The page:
Enforcing internal processes and policies can be a headache. As long as I'm passing the SOX audits, do I really need to care about every day operational compliance?
I have spent a great deal of time talking with very skilled and experienced auditors who work with IT people day in and out. Many have expressed concern and disappointment that we've missed a good opportunity with SOX
to make meaningful IT improvements. Instead of implementing controls to solve real IT problems, many organizations have simply papered over their problems or weaseled their way out of the "materiality threshold" by arguing that IT deficiencies could not jeopardize 5 percent of revenues.
These auditors will allude to the IT heroics required to pass the SOX audit. They shake their heads at the fact that they'll have to do it all again in a year because, in the absence of knowing what changed in the environment, they will have to re-certify the effectiveness of their controls. Repeating this incredibly laborious testing process is ineffective and a waste of resources.
Culture of change management eases compliance, eases costs
Just because you passed your SOX audit doesn't mean your peers in management, internal audit or security are happy with the situation. You may find tremendous opportunity to decrease costs by ensuring that controls are built into daily operations. I've learned that the key trait high performers have in common is a culture of change management, which means the attitude at the top of the organization is that there are no acceptable unauthorized changes.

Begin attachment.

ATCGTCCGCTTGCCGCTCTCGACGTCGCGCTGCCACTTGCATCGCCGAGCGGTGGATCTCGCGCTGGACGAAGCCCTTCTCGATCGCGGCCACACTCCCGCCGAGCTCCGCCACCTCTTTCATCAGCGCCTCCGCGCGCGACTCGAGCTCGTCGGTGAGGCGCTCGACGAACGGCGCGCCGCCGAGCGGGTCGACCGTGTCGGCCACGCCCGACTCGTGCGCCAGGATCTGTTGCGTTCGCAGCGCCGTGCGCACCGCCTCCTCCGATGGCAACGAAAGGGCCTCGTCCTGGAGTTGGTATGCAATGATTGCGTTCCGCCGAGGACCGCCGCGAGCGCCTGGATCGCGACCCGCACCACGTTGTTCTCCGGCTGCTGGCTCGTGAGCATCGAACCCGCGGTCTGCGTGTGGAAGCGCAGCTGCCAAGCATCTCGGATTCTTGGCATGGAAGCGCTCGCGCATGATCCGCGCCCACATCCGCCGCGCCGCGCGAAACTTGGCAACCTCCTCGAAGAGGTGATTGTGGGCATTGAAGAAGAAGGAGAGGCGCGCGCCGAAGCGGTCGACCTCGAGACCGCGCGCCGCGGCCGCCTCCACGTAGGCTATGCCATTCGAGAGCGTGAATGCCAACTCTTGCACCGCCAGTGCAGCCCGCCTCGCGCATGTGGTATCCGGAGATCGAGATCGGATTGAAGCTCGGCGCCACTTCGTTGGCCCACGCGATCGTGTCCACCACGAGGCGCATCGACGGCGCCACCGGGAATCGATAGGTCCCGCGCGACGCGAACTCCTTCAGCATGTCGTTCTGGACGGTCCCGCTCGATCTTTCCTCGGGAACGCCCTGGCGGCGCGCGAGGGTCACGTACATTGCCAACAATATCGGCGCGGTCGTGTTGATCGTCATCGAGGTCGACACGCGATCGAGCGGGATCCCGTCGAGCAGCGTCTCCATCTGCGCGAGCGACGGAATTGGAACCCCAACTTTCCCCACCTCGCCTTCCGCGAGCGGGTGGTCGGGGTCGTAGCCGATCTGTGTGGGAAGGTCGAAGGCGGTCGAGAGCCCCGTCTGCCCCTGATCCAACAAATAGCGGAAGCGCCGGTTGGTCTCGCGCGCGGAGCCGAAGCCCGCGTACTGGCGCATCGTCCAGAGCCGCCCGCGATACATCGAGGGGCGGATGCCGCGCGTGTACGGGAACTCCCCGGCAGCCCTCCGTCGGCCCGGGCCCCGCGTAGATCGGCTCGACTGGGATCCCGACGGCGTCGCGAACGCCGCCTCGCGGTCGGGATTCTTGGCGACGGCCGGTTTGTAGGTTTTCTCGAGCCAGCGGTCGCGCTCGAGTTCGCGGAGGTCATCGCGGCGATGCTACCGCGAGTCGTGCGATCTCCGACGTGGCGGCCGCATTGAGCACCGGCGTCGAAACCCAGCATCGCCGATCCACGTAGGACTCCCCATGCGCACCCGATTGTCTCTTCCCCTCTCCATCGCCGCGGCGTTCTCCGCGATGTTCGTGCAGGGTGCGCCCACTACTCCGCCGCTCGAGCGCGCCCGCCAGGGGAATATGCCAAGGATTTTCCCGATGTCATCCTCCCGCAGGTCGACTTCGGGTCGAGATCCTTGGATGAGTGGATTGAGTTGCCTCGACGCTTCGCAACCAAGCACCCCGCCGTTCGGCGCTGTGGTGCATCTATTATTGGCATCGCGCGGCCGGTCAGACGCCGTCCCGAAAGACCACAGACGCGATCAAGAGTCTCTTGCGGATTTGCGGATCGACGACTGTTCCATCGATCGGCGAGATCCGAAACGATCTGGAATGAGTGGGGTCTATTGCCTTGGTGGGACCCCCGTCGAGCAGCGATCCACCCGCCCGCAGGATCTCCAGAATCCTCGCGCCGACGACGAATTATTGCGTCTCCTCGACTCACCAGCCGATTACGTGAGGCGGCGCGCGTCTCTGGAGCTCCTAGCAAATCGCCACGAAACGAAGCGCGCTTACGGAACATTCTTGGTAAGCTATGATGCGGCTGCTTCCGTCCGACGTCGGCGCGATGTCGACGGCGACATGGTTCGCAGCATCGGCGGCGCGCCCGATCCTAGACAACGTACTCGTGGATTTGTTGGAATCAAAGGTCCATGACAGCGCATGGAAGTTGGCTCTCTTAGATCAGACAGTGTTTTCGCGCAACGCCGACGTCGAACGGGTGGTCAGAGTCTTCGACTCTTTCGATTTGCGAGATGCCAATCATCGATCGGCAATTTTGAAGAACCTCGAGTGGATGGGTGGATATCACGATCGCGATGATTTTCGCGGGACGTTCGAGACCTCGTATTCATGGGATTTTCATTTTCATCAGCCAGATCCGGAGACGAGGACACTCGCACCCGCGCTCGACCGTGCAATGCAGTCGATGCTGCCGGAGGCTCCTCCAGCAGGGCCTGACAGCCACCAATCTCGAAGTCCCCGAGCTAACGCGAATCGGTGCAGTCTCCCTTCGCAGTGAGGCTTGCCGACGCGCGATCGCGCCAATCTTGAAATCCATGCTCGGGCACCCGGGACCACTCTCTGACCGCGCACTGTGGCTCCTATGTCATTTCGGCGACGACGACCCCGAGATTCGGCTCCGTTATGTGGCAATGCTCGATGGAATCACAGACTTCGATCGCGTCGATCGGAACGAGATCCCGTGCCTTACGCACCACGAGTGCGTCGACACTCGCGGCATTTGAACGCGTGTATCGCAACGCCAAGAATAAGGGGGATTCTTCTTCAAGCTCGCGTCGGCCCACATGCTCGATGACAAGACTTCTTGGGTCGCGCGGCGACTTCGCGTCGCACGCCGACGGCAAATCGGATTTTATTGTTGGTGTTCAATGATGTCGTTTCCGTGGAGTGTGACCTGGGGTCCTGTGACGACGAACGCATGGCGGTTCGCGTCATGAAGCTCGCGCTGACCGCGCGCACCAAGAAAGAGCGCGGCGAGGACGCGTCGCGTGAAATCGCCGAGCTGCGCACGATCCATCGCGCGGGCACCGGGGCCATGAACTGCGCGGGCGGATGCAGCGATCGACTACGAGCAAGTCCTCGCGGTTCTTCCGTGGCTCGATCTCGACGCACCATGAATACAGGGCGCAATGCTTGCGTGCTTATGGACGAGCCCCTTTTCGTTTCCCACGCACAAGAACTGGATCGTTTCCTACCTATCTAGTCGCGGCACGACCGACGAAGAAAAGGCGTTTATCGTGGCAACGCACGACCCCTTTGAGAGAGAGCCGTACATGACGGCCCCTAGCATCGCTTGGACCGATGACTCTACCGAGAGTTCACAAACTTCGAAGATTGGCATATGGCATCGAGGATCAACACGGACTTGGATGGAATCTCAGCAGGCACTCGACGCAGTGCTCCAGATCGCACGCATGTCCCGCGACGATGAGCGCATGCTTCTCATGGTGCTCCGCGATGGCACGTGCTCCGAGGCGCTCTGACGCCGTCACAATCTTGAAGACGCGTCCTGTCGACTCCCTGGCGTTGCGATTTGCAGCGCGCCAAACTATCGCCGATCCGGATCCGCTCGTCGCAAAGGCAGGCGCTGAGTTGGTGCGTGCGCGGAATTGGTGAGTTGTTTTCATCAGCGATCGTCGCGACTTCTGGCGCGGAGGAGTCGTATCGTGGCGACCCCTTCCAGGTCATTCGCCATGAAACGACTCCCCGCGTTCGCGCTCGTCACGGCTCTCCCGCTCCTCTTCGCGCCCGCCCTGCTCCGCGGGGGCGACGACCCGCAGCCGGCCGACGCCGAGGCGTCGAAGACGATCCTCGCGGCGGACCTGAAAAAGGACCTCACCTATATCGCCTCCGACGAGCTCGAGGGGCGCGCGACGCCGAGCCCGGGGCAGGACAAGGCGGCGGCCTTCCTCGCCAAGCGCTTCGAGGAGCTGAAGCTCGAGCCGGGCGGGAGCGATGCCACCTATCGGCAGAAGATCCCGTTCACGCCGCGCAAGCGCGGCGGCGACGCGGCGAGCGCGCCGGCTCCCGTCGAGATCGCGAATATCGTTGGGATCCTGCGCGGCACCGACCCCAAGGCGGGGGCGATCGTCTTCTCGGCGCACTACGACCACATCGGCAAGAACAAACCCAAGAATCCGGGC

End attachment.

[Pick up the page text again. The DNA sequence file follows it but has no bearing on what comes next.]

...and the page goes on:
These organizations have preventative controls in place -- change management policies the organization is following -- not just for SOX compliance but for operational excellence. Further, these organizations have automated detective controls that monitor infrastructure and enforce the IT policy that there will be no unauthorized change. By doing this, not only will you increase the operational effectiveness and efficiency of your IT group, but imagine the surprise on your auditor's face when you say, "Here are our IT processes and how I substantiate my assertions that there have been no unauthorized changes to these systems."
Your auditor will quickly find other, higher risk areas to kick tires and you'll spend less time on activities such as liaising with auditors and fulfilling urgent document requests. Instead, you can focus on high value work that the business really cares about. How great would that be?